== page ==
How a Higher Score Can Positively Impact Your Financial Health
Good or bad, your credit score impacts many areas of your life. From getting the best rates when buying a home to opening a new cell phone plan or getting better insurance rates, your credit score can help or hinder you. Increasing your score can give you leverage to save money if you understand what goes into building and maintaining a good score.
Why a Good Credit Score Matters
If you want to buy a house or a car, you probably know your credit score will be a factor in the process. Based on how high the number is, you can get approved for better interest rates. The lower your score, the more likely you’ll be paying more on interest over the duration of your loan. For example, if you have a $350,000 mortgage, over the lifetime of the loan you could save more than $16,000 on interest if your credit score is at 760 instead of 700.
You may not realize there are many other things impacted by your credit score. If you want to rent an apartment, landlords typically will use your score to decide who can rent from them. Cell phone companies will also offer you the best plans if your credit score is high enough. You can also negotiate better home or auto insurance rates if you have a higher score. It pays to keep track of your score and make sure you are increasing your score if it is low.
What Determines a Credit Score?
The most commonly used model to determine credit is the FICO score. Its base credit score ranges from 300 to 850. When you are at 690 or above, lenders are more likely to lend to you because you are considered less of a credit risk. The average credit score is 700, which is considered a ‘good’ credit rating.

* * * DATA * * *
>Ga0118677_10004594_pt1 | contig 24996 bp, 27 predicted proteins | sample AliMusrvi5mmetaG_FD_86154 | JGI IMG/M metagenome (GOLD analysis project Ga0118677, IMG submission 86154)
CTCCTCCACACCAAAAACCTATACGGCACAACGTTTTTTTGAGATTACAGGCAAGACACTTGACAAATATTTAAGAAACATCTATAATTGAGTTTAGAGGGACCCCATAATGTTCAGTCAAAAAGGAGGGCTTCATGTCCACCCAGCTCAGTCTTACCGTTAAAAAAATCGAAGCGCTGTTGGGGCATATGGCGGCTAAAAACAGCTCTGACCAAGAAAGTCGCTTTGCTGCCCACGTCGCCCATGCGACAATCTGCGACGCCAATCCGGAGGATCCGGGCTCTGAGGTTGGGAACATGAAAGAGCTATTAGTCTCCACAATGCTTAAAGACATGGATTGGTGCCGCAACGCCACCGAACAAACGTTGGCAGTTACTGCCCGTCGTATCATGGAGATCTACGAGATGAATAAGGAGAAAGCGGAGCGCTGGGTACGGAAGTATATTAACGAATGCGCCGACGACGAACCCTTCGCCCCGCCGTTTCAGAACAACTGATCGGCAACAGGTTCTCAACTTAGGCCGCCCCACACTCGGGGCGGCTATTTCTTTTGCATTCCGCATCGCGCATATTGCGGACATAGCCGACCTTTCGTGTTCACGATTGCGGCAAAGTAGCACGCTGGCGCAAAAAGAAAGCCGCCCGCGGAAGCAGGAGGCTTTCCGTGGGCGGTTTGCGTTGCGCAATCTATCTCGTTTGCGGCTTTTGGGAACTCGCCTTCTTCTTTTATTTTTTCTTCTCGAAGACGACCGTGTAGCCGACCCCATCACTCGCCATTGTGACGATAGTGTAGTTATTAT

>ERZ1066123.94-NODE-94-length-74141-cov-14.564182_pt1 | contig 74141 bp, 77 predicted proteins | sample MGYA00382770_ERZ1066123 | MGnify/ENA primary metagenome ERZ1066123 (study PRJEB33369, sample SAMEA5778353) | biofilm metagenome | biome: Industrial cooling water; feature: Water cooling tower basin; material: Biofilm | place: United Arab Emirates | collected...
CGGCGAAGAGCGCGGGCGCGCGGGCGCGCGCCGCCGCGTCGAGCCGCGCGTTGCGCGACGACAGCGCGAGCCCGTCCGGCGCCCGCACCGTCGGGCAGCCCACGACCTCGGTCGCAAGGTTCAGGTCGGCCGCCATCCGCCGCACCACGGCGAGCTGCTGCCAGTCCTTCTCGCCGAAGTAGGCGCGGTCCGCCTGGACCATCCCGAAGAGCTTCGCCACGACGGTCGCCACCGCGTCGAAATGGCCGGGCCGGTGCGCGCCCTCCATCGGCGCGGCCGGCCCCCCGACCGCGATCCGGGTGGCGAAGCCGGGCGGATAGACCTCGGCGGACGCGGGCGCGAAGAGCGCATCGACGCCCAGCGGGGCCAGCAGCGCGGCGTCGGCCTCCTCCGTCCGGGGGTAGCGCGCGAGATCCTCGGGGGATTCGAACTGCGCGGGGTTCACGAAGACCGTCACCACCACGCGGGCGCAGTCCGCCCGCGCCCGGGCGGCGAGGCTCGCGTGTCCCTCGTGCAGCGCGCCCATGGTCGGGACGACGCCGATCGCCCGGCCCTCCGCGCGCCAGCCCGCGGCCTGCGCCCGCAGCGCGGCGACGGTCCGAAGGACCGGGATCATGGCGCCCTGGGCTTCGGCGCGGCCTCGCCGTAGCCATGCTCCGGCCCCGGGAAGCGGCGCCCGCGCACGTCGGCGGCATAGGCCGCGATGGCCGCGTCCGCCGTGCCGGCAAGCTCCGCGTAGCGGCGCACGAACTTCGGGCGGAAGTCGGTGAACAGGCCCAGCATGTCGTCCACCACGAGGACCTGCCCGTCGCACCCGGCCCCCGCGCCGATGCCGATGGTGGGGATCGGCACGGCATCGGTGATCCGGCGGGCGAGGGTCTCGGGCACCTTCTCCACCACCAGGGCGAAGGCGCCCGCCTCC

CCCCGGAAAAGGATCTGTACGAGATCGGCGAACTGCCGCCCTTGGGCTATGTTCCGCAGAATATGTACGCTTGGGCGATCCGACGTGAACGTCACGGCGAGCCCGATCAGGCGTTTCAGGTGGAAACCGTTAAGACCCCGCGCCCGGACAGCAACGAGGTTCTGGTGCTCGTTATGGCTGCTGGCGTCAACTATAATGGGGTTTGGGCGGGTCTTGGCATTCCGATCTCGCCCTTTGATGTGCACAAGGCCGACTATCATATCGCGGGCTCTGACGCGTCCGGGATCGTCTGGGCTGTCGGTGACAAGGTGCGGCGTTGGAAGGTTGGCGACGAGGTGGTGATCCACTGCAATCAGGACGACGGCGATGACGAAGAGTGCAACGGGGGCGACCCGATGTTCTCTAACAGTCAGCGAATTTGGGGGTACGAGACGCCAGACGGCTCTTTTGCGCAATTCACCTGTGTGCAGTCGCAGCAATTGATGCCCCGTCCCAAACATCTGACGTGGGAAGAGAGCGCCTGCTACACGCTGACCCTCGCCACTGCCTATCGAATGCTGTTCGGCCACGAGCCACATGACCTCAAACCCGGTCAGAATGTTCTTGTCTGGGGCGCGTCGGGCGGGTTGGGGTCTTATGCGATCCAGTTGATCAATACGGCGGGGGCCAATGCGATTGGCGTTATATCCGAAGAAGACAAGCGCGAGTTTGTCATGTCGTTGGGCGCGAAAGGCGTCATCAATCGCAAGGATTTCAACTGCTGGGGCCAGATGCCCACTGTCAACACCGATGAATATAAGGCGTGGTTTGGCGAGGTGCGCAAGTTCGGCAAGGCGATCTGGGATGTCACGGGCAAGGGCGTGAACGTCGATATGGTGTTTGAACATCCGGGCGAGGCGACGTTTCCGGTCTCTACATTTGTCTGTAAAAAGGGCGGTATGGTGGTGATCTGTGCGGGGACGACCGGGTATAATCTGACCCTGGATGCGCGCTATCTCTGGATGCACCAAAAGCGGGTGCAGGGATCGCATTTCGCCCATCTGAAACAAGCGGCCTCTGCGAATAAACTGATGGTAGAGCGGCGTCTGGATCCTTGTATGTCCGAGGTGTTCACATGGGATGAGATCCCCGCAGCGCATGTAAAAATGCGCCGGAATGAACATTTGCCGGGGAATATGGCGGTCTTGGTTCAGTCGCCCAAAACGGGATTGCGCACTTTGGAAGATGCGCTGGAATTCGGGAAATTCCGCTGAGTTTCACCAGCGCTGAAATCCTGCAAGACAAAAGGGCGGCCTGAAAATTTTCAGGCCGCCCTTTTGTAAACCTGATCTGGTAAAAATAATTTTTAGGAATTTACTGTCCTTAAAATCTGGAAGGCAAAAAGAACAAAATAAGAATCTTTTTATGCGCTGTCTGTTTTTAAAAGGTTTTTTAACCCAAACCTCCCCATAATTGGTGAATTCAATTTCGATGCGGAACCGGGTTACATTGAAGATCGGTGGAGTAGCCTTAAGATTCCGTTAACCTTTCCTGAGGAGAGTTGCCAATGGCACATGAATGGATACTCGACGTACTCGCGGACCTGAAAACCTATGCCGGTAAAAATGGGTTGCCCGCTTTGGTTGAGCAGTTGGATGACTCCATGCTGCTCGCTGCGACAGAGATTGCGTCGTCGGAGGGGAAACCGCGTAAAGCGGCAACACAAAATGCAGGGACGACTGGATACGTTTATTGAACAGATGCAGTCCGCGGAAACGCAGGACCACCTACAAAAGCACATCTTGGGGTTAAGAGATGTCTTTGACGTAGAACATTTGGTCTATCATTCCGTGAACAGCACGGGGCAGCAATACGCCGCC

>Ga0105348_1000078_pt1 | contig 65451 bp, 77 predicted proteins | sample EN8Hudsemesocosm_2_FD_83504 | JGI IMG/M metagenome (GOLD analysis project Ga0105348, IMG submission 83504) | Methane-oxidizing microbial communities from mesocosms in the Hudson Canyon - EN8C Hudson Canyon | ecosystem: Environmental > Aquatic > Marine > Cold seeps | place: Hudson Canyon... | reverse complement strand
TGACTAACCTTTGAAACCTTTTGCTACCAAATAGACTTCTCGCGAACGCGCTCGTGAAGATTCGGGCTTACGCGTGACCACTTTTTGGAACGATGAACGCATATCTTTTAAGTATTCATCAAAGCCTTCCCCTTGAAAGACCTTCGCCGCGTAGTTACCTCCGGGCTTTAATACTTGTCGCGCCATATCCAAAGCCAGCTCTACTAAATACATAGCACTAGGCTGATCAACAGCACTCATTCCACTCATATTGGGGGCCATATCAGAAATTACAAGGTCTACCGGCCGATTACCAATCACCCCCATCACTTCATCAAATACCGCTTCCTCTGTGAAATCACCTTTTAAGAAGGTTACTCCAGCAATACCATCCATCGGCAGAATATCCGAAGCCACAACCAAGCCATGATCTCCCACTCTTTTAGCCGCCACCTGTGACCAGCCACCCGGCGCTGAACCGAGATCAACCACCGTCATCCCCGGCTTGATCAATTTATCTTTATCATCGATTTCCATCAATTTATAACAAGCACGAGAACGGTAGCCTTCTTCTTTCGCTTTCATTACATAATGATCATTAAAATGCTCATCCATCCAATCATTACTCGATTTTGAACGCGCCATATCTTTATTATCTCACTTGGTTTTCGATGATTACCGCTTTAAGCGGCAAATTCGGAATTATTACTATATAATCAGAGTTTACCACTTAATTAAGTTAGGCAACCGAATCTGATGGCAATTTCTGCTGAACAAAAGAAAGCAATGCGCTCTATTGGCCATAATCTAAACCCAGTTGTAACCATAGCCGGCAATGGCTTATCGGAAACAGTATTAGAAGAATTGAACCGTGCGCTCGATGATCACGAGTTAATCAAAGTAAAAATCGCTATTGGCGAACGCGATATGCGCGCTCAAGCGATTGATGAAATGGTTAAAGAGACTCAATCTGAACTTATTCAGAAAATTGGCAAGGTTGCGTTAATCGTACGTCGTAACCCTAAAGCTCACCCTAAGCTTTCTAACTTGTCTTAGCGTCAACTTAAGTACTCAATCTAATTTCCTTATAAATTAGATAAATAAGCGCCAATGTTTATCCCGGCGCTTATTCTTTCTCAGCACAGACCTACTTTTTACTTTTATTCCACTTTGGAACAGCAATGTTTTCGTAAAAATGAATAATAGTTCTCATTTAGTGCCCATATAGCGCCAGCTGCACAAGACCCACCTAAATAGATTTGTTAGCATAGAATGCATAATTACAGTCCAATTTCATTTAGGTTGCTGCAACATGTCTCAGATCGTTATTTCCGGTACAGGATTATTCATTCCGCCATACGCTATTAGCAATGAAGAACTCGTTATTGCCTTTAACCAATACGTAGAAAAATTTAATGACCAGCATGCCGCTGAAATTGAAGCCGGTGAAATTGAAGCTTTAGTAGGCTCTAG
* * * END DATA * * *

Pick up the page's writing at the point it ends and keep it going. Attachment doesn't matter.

There are several factors that create a credit score. Here is a look at how it is calculated:
- Payment history accounts for 35% of your score by checking to see that you consistently make payments on time.
- Credit utilization ratio makes up 30% of your score and looks at how much credit you are currently using compared to the total of all your revolving credit limits.
- Credit history length accounts for 15% of your score and takes into consideration your oldest credit account, newest credit account and average age of all accounts.
- Credit mix makes up another 10% and is impacted by different credit accounts you have open, including a car loan, credit card, student loan, mortgage or other credit products.
- New credit makes up the final 10% and looks at the number of accounts you recently opened and hard inquiries lenders make when you apply for credit.
How to Increase Your Score
If your score is lower than you want it to be, there are a few easy ways to increase your number. Paying your bills on time is the easiest way to build your credit score. You can also watch your number increase by using your credit accounts, paying account balances in full and keeping accounts you may no longer use open will all have positive impacts on your score.
Monitoring your credit score for errors can also help your score increase. By keeping a close eye on your credit score, you can quickly identify any errors that could be bringing your score down or help you catch signs of identity theft. You are able to request your credit score at no cost by going to AnnualCreditReport.com. Simply checking your credit score will not cause your score to lower.
The Bottom Line
While having a low credit score may not keep you from being approved for credit, there are many benefits to increasing your score. A higher credit score can help you find the best rates on your next home or auto purchase which will help you save money over the length of those loans. By getting into healthy financial habits now, you will see your score start to improve.